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Why eye tracking isn’t part of Indiegogo UX pro’s user tests

I was in for a surprise when I sat down to interview Aga Bojko, the author of the first how-to book on using eye tracking for user experience (UX) research.  Bojko immediately said that she doesn’t use eye tracking in her work as Indiegogo user research director, so much of our conversation focused on the effective, low-cost user testing approaches and tools she does use.

Eye or gaze tracking, the act of using a device to see where on the screen the user is looking, is an accepted user research method, but it’s not a practical one in a fast-paced product development environment, said Bojko. Although the prices of eye tracking tools are decreasing – consider The Eye Tribe’s $199 device – it’s not just about the tool, but the time and skills needed to use it and analyze and interpret the eye movement data correctly.  “I’d never ask for an eye tracker, even though I wrote the book, and that should tell you something.”

The rise of mobile devices and Agile development also make eye tracking  impractical for many businesses.

Getting standard UX research done fast enough in Agile iterations is hard, and adding eye tracking would make it harder. “It adds to the setup time, and … there’s time spent in analysis,” Bojko said. “In quick, iterative user testing, you learn just a bit more with eye tracking. Is it worth it? Not with the speed that we’re moving here.”

As for its use in mobile user interfaces (UIs), “it’s hard to do eye tracking on small screens, because eye trackers still suffer from accuracy issues,” Bojko told me. “It works much better on larger interfaces.”

Tracking users’ eye movements may not be a regular practice for Bojko and her research team, but personal contact with users is. Indiegogo’s researchers meet with customers in the headquarters in San Francisco and also go to customers’ and potential customers’ businesses and homes.

When a face-to-face meeting isn’t possible, Bojko uses remote UX testing services, like Validately and UserTesting. Such services provide videos of people using products and offer a very quick turnaround time.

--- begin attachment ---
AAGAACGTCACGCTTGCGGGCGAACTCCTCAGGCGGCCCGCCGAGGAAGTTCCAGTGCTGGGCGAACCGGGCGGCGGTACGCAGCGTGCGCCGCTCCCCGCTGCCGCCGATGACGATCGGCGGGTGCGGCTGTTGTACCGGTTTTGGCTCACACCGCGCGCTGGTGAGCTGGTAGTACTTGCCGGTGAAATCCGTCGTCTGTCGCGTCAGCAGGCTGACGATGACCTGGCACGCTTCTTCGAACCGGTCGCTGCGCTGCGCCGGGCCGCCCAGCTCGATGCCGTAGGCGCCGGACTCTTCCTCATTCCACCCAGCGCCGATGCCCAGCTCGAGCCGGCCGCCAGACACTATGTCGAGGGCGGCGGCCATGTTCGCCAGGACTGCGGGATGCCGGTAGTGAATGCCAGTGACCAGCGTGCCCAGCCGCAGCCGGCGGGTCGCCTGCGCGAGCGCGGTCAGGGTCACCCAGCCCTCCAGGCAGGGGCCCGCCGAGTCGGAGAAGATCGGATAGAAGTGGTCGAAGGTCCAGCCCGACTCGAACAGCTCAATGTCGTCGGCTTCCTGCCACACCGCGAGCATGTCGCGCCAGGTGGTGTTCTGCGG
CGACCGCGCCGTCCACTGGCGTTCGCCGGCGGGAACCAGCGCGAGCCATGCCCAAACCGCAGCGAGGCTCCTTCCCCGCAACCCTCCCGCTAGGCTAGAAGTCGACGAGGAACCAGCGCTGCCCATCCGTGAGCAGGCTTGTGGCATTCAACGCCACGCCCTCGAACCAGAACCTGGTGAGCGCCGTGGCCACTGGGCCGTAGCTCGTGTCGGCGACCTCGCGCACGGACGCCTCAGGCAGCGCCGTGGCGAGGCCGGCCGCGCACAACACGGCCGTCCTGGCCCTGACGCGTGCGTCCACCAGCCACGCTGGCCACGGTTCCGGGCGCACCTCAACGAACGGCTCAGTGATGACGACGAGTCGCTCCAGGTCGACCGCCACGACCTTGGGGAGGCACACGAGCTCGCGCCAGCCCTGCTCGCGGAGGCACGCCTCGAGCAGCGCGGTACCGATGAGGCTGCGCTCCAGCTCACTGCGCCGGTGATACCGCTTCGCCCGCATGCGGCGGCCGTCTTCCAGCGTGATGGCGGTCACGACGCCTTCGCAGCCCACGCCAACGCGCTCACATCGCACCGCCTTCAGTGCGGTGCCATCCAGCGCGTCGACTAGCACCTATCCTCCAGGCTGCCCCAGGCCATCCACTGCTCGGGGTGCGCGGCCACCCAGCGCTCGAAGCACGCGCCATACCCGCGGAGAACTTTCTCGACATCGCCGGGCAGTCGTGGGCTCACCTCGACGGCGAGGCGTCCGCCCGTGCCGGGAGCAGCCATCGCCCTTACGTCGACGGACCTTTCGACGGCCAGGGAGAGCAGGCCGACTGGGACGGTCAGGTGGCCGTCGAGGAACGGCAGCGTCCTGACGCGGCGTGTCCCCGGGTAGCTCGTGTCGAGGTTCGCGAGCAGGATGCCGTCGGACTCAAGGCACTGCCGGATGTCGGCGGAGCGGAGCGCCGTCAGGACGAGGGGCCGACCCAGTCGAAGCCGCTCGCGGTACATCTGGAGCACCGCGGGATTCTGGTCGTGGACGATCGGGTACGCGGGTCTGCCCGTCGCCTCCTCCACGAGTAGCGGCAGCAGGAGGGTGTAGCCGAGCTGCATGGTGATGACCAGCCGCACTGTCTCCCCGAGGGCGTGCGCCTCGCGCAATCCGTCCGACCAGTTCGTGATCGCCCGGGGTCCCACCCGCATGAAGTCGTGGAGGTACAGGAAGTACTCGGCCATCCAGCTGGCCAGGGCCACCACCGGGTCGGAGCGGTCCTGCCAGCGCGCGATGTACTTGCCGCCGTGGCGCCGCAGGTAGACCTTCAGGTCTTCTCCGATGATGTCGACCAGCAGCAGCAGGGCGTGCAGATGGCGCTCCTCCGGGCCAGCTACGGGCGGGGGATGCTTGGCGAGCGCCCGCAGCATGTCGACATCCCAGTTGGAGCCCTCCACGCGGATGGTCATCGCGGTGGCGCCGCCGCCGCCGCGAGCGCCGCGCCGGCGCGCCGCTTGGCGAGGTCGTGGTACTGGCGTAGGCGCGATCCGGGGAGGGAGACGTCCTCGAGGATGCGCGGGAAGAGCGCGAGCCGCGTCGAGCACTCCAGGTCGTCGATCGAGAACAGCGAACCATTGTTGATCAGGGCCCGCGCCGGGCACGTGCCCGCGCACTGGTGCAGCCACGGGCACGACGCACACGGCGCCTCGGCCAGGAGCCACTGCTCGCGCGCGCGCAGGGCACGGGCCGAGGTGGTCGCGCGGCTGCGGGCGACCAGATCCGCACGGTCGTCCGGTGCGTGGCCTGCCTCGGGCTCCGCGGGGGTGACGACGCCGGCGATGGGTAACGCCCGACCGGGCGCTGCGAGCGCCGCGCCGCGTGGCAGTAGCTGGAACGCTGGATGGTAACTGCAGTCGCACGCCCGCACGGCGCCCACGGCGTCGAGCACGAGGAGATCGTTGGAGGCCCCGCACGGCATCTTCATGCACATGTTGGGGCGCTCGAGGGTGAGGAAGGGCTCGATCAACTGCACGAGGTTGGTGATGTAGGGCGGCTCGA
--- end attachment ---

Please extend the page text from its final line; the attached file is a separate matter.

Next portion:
Overall, Bojko enjoys the moments of revelation that come from seeing people use the product features she helps create. “There’s nothing that beats watching people achieve their goals using our product and getting their feedback on the spot,” she said. “That’s why I was glad to get a job not specifically for my eye tracking expertise, but for my user experience research expertise in general.”

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Eye tracking has for a long time been a very resource intensive technology that only gets used at the very beginning of a redesign (to verify existing issues) or at the very end (to validate new changes). With new technologies however this is changing (such as the EyesDecide platform that we here at xLabs have built).

While general user testing will uncover most usability problems and do so in a timely manner, the ability to perform remote eye tracking research at the same speed and cost means there is now no reason not to. Moderated research will always be the norm, but performing eye tracking research on top of this is no longer out of reach for everyone except huge corporate companies (which Aga says consistently in her book).

As Aga says though, there's nothing better than getting immediate feedback and showcasing the results to clients.
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